0:01 AM, 21st June 2023, About 9 months ago 13
There is a consistent stream of private landlords leaving the UK’s property market – and it has been a steady flow since 2018 – but it is not an exodus, Zoopla says.
The property platform says the overall number of privately rented homes has remained unchanged since 2016, thanks to increased investments from corporate landlords and institutional investors.
But rents now account for 28% of pre-tax earnings – the highest level for 10 years.
Zoopla also says that its data highlights that one out of every 10 homes listed for sale on its website were previously rented properties.
Landlords with mortgages, who make up 20-30% of the market, are feeling the pinch as higher borrowing costs take their toll.
This pressure is more intense in London and the South East, which together account for 51% of landlord sales across the country.
However, while the trend of private landlords selling off their properties is not accelerating, it does highlight the shifting landscape of the rental market.
Richard Donnell, an executive director at Zoopla, said: “A proportion of landlords continue to sell but talk of an exodus is overstated.
“The real pressure of higher mortgage rates on landlords hits the 20-30% with the highest loan to value mortgages where landlords may need to inject extra capital when they refinance or look to sell.”
He added: “Half of all landlord sales are in London and the South East where yields are lowest and the economics of being a landlord are toughest.”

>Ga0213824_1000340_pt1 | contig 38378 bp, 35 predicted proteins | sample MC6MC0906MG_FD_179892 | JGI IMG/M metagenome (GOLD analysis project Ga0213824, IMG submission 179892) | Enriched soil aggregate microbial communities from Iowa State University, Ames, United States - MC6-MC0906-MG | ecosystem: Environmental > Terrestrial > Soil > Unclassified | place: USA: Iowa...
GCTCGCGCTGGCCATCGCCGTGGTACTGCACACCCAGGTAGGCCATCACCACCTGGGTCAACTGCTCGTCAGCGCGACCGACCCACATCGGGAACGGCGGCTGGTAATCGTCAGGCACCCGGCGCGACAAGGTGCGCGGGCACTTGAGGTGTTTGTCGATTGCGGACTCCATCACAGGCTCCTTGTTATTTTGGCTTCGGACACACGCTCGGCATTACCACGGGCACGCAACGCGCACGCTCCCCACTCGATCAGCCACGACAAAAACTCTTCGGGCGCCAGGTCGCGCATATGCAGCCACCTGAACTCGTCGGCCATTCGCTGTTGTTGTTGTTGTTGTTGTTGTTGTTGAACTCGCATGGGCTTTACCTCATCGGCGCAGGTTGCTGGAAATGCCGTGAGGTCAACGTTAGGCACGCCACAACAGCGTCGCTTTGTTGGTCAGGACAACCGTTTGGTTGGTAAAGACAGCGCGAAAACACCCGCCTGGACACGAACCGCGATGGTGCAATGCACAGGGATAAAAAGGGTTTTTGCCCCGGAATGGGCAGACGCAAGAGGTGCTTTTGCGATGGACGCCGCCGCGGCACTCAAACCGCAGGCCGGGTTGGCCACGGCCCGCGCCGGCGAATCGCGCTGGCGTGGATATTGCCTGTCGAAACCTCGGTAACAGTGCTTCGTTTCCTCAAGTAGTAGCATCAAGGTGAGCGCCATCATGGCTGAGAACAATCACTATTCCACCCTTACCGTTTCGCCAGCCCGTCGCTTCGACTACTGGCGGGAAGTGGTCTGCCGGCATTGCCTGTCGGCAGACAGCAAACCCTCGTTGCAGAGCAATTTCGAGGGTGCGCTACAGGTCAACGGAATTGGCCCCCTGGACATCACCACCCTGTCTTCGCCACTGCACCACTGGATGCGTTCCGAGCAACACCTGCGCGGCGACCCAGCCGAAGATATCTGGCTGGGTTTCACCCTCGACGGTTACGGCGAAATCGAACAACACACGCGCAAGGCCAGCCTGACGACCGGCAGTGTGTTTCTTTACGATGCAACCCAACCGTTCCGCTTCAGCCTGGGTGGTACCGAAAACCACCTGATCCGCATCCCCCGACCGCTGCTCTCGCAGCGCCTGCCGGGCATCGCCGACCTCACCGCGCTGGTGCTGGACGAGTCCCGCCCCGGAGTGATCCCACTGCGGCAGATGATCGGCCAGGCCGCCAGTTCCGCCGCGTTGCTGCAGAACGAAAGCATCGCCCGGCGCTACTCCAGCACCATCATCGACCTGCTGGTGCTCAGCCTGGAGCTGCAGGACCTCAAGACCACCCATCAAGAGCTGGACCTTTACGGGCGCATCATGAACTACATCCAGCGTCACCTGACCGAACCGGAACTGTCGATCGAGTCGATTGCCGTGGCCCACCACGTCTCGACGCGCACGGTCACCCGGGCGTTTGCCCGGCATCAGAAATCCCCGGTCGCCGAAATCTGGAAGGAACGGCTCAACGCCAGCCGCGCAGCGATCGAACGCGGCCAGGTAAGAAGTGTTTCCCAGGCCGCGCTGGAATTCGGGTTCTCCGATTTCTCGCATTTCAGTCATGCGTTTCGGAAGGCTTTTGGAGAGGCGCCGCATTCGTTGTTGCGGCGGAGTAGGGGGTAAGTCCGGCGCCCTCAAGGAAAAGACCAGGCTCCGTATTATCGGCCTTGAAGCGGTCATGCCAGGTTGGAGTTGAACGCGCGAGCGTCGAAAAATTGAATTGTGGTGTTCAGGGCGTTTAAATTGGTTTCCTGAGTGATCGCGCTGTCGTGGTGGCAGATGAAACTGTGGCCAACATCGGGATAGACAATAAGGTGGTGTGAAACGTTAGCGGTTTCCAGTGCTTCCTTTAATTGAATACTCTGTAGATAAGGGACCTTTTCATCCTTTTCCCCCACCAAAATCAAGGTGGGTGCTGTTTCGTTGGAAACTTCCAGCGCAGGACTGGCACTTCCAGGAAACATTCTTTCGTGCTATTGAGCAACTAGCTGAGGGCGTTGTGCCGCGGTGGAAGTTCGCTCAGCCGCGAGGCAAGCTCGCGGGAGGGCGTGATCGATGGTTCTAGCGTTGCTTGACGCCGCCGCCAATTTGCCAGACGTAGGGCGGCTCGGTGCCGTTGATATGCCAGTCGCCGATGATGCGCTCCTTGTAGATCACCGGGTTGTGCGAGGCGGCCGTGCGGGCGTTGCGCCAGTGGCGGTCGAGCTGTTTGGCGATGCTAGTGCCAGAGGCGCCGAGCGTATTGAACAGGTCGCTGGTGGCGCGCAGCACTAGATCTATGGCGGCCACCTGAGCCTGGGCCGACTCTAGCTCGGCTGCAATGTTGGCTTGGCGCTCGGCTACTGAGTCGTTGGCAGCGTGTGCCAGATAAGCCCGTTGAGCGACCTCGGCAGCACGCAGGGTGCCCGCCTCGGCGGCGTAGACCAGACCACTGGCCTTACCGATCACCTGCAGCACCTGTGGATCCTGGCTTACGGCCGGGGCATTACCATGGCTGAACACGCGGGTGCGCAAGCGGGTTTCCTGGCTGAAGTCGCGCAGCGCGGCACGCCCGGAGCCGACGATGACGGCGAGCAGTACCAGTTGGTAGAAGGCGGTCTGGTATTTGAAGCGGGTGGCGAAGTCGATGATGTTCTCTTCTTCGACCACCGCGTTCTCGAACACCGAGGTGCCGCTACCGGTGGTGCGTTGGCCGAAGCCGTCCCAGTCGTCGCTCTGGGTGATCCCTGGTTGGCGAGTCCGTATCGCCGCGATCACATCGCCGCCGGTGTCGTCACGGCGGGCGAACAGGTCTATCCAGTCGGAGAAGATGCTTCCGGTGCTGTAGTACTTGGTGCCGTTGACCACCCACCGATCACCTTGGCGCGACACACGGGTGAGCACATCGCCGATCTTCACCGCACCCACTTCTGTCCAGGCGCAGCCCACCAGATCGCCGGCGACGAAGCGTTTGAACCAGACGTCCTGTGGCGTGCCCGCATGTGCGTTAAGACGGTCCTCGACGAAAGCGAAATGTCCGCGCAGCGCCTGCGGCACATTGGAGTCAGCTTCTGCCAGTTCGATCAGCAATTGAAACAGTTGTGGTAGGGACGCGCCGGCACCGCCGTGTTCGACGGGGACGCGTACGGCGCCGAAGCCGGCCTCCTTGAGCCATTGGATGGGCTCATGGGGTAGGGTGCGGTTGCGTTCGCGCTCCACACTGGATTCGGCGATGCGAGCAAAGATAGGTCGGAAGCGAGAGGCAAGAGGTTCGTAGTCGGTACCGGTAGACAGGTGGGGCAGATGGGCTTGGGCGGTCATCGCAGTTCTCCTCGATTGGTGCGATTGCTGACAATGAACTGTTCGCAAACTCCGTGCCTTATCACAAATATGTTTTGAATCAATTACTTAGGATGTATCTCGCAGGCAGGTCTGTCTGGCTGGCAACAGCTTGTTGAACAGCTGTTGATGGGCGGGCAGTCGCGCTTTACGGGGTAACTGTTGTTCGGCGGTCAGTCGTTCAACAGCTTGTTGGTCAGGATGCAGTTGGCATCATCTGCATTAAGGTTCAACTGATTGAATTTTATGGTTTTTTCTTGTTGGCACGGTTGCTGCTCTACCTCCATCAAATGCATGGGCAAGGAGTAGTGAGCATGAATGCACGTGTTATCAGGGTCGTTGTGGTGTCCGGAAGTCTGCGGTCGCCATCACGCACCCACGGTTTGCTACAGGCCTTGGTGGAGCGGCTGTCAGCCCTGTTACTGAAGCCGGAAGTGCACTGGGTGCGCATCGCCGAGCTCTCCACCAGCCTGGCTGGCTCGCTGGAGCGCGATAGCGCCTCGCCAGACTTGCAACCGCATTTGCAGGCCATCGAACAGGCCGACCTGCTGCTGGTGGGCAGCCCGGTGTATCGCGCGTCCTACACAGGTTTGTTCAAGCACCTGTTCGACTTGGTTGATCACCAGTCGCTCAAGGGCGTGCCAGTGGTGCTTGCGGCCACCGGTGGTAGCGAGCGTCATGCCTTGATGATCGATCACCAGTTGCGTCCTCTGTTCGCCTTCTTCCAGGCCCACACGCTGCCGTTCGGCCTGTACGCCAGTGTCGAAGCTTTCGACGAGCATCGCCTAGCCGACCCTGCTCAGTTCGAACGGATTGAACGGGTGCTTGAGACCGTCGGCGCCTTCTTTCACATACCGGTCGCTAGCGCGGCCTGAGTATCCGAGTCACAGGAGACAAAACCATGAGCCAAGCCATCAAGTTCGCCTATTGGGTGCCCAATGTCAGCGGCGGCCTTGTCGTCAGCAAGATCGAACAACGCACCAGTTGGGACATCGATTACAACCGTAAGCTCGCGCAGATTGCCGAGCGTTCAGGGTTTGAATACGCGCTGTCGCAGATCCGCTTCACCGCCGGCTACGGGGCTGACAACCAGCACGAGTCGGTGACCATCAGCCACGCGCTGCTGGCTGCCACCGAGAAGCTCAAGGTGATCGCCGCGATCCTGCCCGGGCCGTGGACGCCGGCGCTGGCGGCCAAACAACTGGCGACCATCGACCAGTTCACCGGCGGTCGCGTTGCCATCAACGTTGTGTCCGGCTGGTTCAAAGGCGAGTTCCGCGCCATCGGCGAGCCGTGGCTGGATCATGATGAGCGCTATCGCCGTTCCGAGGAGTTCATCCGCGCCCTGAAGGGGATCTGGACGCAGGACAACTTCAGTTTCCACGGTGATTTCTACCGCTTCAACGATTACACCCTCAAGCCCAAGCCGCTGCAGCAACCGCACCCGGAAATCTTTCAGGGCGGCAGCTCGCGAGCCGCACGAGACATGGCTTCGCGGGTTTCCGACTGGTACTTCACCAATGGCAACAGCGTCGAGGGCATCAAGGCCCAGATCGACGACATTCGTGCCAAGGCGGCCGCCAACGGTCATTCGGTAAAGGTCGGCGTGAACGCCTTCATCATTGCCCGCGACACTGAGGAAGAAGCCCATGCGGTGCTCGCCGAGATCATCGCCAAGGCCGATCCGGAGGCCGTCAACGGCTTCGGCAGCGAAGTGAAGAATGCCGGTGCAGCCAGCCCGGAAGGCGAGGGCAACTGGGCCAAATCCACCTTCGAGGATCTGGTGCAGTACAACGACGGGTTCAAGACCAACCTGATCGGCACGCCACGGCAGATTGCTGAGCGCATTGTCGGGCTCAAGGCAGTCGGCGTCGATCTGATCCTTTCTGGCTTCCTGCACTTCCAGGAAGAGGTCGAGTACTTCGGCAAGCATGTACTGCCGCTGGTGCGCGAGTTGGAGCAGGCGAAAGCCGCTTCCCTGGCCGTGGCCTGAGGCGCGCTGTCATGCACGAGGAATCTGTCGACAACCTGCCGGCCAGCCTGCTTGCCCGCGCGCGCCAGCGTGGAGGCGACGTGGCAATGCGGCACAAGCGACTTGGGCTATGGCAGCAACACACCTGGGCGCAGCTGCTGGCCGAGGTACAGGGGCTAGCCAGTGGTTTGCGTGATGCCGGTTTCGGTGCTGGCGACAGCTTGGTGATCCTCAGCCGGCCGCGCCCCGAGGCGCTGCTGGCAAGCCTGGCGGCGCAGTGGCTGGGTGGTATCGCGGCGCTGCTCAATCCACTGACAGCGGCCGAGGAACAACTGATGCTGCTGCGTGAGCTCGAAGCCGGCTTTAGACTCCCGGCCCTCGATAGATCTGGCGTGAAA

Zoopla also says that rental affordability in the UK has reached its worst level in a decade, with rents growing faster than earnings for the past 21 months.
Currently, rent accounts for 28.3% of average pre-tax earnings, compared to the 10-year average of 27%.
London remains the most expensive region for renters, with rent consuming an average of 40% of gross earnings.
However, this is still below the peak of 43% recorded in September 2015.
Among the 12 regions in the UK, seven are experiencing their worst rental affordability in a decade.
On a city level, Edinburgh leads the pack with a 13.7% increase in rental growth, followed by Manchester (13%), Glasgow (12.3%) and Southampton (10.7%).
Zoopla predicts that rental growth will decelerate to around 8% by the year-end, but this figure will still surpass earnings growth.
Mr Donnell said: “Renters continue to face a relentless increase in rents, compounding wider cost of living pressures and making home moving decisions ever more challenging, especially for singles and those on lower incomes.
“The chronic imbalance between supply and demand continues to push rents higher but we expect increasingly stretched affordability will start to reduce the pace of rental growth into 2024.”
He added: “While there is concern over the impact of higher mortgage rates on those with mortgages, renters have already seen a £2,820 a year increase in rental costs over the last five years.
“Some renters are experiencing more stress from higher rents with a jump in those finding the rent difficult to pay.”
The data also reveals that the availability of rental homes is not expected to improve significantly, making a fall in rent prices unlikely.
The imbalance between supply and demand will continue to persist and higher mortgage rates will restrict first-time buyers entering the property market.
Rental home supply remains 20-40% below pre-pandemic levels in most regions, intensifying competition among renters and fuelling rental growth.
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